Home > Personal > The Uncertain Future of the Undergraduate

The Uncertain Future of the Undergraduate

This article is written in reference to myself as I am now faced with a situation where all the goals and aspirations that seemed a certainty not too long ago are now looking less and less attractive.

It is close on a year ago that I was back in Australia finishing my degree. At the time all I could do was countdown to the day when I would return to Sri Lanka and begin working in the rehabilitation and reconstruction process. Back then my desires were strongly driven by a sense of idealism. It was as though the time was calling for me to put my studies on hold and return home to help rebuild the war torn country.

Ten months on and the idealism remains, yet the avenue to which took to achieve what I had set out to do is slowly changing. The months that I have spent back in Sri Lanka since returning from University have not been the ideal start in pursuit of my humanitarian work.  My working life began with a job at the British High Commission I was given the soul wrenching task of processing applications everyday from 8am to 4pm. It was not what I had envisioned myself doing when the decision was first made to return. Needless to say the job did not last long and after three months I decided that it was time to move on in hope of securing a job closer to the heart. I spent a month job hunting during which time I felt as though I had hit an all time low, rejections followed refusals which were in turn followed by disinterest on the part of employers. I was facing the grim prospect that it would be a fair amount time of time before I found my next job. The opportunity then arose for me to come aboard a well known local NGO as a volunteer. I took it albeit rather reluctantly in hope that it would help me get closer to that dream job I have been waiting for.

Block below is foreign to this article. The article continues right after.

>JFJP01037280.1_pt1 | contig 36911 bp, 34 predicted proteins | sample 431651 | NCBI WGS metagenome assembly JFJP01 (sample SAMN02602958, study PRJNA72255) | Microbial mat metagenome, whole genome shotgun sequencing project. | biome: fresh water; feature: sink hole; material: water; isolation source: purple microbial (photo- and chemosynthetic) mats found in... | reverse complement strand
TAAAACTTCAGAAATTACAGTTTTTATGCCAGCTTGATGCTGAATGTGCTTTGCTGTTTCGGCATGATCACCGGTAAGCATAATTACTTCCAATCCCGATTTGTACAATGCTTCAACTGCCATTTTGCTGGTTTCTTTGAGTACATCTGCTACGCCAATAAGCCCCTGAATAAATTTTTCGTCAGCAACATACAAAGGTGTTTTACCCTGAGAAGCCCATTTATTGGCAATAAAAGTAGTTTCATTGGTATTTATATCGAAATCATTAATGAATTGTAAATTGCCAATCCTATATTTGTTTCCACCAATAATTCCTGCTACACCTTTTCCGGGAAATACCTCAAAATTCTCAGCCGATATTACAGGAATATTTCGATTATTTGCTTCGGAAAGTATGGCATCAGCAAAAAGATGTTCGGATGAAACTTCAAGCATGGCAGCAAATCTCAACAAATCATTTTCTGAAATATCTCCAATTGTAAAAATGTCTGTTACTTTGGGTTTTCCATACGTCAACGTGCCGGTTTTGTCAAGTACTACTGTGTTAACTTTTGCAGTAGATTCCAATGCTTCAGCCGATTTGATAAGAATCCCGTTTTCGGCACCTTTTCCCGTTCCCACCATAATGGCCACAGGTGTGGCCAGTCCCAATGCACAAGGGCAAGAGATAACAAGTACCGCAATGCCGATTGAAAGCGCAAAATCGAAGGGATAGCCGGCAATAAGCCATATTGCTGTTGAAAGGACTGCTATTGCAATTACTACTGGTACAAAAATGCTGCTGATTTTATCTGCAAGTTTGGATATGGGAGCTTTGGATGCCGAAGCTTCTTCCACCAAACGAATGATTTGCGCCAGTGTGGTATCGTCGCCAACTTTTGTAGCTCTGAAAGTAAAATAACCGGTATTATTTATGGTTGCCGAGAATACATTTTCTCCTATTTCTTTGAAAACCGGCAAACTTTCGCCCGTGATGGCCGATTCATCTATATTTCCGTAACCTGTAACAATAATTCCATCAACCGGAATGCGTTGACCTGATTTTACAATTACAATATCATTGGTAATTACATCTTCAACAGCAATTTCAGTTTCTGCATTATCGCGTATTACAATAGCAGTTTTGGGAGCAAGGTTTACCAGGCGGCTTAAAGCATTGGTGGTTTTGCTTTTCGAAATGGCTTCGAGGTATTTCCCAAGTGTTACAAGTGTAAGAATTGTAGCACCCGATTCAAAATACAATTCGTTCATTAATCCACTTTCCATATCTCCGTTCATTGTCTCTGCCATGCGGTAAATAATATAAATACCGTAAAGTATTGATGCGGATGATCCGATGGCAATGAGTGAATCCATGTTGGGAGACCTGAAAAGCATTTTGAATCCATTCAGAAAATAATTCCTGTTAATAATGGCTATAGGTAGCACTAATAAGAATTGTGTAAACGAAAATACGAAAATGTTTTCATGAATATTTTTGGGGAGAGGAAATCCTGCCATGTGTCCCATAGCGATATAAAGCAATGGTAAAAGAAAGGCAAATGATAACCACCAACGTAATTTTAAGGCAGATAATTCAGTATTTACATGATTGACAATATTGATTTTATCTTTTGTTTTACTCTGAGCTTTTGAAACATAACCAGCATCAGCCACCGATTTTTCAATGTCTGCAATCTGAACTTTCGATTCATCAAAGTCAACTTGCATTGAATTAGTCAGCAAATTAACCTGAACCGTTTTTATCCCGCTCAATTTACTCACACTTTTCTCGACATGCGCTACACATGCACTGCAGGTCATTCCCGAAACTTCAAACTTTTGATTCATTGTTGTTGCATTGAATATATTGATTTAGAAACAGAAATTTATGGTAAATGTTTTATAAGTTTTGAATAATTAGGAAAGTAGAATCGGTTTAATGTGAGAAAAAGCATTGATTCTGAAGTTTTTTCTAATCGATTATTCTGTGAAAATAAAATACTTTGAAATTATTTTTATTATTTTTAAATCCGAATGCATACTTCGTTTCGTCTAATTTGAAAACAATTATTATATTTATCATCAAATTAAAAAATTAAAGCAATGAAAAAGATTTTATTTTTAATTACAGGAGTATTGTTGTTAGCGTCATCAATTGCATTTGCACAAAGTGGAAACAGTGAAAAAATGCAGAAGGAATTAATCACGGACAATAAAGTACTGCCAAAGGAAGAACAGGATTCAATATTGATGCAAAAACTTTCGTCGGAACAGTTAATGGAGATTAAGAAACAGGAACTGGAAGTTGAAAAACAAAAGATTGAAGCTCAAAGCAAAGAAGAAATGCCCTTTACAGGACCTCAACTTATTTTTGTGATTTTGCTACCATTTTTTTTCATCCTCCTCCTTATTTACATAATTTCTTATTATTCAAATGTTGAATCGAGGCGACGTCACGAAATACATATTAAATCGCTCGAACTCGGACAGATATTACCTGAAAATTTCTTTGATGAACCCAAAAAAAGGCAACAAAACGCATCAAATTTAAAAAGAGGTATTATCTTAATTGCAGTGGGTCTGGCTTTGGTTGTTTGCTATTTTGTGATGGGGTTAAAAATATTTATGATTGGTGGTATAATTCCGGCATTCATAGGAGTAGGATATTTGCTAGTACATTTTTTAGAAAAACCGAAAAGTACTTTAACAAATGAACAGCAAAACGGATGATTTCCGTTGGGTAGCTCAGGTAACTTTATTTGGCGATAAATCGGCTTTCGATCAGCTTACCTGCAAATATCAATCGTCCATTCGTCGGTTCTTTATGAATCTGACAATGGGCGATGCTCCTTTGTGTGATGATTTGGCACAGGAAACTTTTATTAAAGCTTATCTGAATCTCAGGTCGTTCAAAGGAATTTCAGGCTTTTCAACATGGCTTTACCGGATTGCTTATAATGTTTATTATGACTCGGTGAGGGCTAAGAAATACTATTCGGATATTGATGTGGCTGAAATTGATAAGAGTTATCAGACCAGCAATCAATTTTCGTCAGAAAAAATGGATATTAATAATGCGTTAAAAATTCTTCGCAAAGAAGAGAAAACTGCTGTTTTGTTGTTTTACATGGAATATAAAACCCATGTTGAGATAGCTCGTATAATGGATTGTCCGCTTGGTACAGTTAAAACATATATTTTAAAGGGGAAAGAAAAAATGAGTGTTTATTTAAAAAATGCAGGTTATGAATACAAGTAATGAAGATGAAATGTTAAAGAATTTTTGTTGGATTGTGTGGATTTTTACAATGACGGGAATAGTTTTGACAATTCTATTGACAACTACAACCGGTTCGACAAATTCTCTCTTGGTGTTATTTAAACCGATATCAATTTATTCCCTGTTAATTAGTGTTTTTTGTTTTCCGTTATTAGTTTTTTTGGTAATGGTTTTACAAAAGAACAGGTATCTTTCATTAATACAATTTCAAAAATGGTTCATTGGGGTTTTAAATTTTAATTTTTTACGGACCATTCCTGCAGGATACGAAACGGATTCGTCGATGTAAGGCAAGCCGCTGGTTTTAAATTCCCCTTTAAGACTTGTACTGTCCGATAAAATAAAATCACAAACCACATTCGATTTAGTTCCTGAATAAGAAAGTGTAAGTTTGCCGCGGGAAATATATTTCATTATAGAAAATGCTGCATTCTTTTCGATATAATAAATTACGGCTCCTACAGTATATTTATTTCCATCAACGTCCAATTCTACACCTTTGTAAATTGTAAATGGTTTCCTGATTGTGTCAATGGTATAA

Four months have passed and today I was notified unfortunately that the NGO still lacked the funds to pay me and so I would have to continue working on a volunteer basis. I left the office downtrodden and questioning whether this was the field for me.